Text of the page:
Midwest Crop Tour – Day 4 Reports (August 24, 2017)
Pro Farmer U.S. 2017 Corn and Soybean Crop Estimates
Corn: 13.953 billion bu.; Average yield of 167.1 bu. per acre
Corn +/- 1% = 14.093 billion bu. to 13.813 billion bu.; 168.8 bu. to 165.4 bu. per acre
Soybeans: 4.331 billion bu.; Average yield of 48.5 bu. per acre
Soybeans +/- 2% = 4.418 billion bu. to 4.244 billion bu.; 49.5 bu. to 47.6 bu. per acre
Note: These estimates are based on assumptions for normal weather through September. Weather next month will be especially important as an earlier-than-normal frost/freeze would damage later-maturing corn and soybeans. We raised harvested soybean acres by 500,000 to 89.231 million acres. Initial Farm Service Agency Certified acreage indicated soybean acres will be higher than estimated than in the June Acreage Report. We made no change to corn acreage.
Local Wrap-up Reports from DuPont Pioneer
Eric Miller, Field Agronomist, Central Indiana
Dave Koehn, Field Agronomist, Central Illinois
Chris Zwiener, Technical Product Manager, Eastern Nebraska
Jim Lafrenz, Field Agronomist, Eastern Iowa
Jay Zielske, Account Manager, Southeast Minnesota
Thursday, August 24, 2017
Crop Report for Central-Southern Minnesota
- Central MN crop looks good
- SE MN looks good with some variability
- Will need some heat next 2-3 weeks to finish crops
- Very little disease pressure although watch as temperatures cool
- Crop is progressing very well
- 75% good to excellent condition
- 300 GDUs behind compared to this time last year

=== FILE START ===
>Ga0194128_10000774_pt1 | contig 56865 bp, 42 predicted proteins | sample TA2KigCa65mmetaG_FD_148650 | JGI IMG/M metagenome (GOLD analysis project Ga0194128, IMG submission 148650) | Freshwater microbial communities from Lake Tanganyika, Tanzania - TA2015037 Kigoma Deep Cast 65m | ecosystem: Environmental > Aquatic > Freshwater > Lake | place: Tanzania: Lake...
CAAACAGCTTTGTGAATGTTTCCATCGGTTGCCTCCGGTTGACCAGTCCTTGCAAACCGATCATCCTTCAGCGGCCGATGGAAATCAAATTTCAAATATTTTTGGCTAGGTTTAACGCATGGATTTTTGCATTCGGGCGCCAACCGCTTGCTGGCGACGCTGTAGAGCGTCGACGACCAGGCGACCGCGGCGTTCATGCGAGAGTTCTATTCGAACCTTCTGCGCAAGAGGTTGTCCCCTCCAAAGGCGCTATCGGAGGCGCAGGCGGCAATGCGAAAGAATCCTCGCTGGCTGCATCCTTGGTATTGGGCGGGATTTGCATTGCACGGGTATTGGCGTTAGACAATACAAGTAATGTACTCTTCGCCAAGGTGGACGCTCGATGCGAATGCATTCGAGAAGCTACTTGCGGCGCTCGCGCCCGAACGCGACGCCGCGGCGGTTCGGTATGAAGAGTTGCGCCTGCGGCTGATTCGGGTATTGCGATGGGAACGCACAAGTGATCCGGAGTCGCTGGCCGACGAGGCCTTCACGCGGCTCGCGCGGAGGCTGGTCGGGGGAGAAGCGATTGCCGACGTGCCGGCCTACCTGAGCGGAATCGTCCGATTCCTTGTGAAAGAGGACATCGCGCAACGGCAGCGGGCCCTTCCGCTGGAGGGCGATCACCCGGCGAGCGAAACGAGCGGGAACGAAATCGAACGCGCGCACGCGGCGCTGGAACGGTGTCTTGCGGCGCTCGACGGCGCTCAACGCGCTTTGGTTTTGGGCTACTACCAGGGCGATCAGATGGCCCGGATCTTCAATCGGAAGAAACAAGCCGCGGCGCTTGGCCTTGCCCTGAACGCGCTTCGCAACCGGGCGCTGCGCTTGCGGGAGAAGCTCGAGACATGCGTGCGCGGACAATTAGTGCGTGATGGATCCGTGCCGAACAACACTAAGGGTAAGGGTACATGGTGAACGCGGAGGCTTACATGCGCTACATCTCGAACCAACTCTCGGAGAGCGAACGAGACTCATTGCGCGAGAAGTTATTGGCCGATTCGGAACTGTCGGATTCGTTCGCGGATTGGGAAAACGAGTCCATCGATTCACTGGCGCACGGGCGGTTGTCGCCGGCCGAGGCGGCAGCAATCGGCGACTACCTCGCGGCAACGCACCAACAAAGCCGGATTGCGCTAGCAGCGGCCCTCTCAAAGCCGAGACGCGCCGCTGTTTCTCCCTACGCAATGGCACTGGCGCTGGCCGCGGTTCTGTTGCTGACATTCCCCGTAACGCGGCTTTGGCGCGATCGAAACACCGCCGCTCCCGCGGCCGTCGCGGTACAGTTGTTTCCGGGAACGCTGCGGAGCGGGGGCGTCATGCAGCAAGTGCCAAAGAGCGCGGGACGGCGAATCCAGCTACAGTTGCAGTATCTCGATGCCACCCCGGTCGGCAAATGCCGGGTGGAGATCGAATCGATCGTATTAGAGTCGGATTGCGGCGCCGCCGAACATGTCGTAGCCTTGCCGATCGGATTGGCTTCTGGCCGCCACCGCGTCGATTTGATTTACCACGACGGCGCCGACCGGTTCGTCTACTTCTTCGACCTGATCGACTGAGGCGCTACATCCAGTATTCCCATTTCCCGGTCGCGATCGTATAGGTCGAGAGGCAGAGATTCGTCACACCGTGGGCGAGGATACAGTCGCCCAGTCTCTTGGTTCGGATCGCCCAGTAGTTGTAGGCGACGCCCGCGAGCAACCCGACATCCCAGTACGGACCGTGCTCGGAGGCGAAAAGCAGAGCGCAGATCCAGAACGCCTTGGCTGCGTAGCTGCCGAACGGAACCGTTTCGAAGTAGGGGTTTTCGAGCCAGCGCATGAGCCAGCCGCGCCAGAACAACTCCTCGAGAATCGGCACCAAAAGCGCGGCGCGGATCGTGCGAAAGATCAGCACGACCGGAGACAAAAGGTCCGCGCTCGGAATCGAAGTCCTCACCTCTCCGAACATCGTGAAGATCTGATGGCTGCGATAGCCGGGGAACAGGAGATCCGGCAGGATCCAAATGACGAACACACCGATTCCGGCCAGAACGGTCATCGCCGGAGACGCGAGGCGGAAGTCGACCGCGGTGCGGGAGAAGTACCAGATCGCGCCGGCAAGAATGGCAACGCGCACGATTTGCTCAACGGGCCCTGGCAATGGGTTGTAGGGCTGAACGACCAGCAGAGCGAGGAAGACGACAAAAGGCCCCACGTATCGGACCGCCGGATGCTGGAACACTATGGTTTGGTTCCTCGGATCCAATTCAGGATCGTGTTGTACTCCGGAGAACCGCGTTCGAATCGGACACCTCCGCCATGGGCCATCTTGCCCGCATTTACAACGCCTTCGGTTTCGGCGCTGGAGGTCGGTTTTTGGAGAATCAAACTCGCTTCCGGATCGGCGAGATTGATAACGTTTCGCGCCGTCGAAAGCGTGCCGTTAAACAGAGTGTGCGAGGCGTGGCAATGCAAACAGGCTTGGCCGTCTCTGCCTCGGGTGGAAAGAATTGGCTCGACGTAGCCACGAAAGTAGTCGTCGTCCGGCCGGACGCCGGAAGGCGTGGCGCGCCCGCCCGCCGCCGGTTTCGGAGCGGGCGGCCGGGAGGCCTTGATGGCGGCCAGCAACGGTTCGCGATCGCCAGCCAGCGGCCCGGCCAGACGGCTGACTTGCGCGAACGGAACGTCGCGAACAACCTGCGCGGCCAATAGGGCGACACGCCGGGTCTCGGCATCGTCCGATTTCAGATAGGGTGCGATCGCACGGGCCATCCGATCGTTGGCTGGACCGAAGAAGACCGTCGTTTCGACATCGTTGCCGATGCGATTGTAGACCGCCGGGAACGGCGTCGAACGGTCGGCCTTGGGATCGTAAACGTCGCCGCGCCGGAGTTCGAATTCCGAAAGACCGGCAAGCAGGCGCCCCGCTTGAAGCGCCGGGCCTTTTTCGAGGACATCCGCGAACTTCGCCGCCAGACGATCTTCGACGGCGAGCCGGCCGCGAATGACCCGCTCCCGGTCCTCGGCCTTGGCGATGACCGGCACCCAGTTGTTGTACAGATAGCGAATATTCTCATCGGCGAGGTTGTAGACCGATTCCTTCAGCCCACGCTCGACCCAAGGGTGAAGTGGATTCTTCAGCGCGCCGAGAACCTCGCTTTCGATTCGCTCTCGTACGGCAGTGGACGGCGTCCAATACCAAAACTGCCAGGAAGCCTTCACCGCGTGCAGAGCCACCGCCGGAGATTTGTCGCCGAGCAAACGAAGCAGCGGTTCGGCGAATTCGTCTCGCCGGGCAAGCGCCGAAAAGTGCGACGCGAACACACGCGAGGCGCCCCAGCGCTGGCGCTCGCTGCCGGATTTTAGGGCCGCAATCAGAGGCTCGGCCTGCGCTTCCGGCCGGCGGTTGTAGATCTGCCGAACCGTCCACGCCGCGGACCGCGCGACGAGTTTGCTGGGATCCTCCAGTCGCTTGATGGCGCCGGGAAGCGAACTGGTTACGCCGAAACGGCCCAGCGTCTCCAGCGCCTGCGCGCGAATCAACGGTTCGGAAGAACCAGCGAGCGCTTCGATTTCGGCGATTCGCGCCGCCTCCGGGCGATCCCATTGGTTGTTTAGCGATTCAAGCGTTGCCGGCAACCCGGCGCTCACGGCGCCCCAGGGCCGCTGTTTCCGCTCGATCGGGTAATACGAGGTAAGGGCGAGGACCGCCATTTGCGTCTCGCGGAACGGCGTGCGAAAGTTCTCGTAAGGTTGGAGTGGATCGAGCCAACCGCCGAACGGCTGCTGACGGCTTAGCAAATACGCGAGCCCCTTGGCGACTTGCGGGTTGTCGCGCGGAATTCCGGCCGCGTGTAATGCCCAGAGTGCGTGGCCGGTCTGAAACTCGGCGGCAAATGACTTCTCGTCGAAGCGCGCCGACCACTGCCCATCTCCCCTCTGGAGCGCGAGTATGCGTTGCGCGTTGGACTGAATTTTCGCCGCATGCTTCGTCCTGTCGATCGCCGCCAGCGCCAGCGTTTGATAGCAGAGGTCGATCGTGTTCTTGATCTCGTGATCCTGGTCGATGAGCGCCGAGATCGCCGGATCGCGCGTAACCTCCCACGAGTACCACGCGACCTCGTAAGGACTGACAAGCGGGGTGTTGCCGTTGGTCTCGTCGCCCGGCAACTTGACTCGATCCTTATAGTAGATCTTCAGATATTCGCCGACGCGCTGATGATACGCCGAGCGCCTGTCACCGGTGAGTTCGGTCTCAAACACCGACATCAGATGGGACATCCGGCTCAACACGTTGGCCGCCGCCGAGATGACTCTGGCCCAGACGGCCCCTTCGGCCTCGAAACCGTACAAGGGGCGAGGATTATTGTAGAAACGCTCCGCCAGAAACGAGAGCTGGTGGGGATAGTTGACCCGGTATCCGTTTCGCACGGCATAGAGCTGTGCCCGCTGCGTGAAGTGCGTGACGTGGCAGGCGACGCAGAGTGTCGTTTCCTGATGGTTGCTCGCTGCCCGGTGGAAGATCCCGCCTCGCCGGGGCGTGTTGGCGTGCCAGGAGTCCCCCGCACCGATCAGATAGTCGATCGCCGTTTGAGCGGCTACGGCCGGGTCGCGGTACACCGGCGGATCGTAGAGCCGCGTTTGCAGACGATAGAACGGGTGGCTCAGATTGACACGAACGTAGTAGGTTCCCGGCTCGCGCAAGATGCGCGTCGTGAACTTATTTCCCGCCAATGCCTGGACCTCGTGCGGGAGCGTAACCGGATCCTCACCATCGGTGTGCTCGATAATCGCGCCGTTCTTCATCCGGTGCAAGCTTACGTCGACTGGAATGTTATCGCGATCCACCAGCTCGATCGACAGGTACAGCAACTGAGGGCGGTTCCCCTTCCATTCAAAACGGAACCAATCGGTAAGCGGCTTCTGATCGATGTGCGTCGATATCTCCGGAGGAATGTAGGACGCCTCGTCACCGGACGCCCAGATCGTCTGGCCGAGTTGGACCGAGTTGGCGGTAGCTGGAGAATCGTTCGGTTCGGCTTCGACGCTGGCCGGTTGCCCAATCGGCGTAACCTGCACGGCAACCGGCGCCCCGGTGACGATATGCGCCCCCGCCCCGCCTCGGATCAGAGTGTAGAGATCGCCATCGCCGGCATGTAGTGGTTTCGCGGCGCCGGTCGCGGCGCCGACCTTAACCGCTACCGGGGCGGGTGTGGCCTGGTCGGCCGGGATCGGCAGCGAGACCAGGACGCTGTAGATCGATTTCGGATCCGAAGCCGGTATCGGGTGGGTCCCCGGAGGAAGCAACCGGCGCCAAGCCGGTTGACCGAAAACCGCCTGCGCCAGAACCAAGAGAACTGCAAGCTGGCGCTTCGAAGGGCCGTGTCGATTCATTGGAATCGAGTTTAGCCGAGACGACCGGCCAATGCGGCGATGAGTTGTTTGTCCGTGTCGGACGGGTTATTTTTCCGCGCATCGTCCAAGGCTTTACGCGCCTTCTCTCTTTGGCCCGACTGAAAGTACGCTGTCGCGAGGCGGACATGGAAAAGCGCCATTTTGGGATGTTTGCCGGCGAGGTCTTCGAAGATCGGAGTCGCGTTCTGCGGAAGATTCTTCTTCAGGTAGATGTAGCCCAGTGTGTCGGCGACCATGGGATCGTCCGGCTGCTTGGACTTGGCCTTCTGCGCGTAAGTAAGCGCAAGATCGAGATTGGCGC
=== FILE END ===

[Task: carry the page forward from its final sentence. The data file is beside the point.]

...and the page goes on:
- Pod development and pod counts looking good
- Some issues with stand emergence due to planting condition challenges
- Starting to see White Mold pressure with recent cool & humid weather
Local Crop Reports from DuPont Pioneer
Josh Shofner - Field Agronomist
Brian Buck - Field Agronomist
Chris Horob - Account Manager
Photos - Southeast Minnesota
April 28th corn just starting to dent in Fillmore County Minnesota. GDU accumulation is running 75-150 behind the 10 year average in the area and about 300 GDU's behind 2016.
Disease and insect pressure has been low in Southeast MInnesota, however we have observed an increase in corn rootworm beetles. This western corn rootworm was observed in Olmsted County, MN.
Soybeans are into R5 stage in Winona County, Minnesota. August rains are benefitting pod counts and pod fill. Cooler temps, rain, and heavy morning dew has resulted in White Mold developing across the area.
The foregoing is provided for informational use only. Please contact your authorized Pioneer sales professional for information and suggestions specific to your operation. Product performance is variable and depends on many factors such as moisture and heat stress, soil type, management practices and environmental stress as well as disease and pest pressures. Individual results may vary.
Thursday, August 24, 2017
Eastern Route - Day 4
On his first nine stops through districts 6 and 3 in eastern Iowa, Pro Farmer Editor and Eastern Tour Leader Brian Brian Grete pulled an average corn yield of 182.8 bu. per acre, with a range of 154.8 to 206.9 bu. per acre. For soybeans, his route found an average pod count in a 3'x3' square of 1,278.7, with samples ranging from 709.8 pods to 2,007.7 pods.
"We knew this would be some of the best crop on Tour, and that has proven to be the case," he reported. While there is still some variability with the crop, uniformity is much better than it was the first three days of Tour, he explains, adding that plant health has improved and the range on yield samples has tightened up on both corn and soybeans. Overall yields and pod counts have also climbed, Brian adds.
Western Route - Day 4